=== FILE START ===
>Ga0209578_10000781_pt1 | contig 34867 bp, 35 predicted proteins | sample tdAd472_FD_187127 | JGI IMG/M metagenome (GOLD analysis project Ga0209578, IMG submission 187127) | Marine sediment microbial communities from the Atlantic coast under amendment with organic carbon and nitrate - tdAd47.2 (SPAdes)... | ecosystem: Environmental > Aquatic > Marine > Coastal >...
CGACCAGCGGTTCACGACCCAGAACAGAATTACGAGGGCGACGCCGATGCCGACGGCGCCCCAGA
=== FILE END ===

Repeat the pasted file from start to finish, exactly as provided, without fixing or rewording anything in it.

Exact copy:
>Ga0209578_10000781_pt1 | contig 34867 bp, 35 predicted proteins | sample tdAd472_FD_187127 | JGI IMG/M metagenome (GOLD analysis project Ga0209578, IMG submission 187127) | Marine sediment microbial communities from the Atlantic coast under amendment with organic carbon and nitrate - tdAd47.2 (SPAdes)... | ecosystem: Environmental > Aquatic > Marine > Coastal >...
CGACCAGCGGTTCACGACCCAGAACAGAATTACGAGGGCGACGCCGATGCCGACGGCGCCCCAGA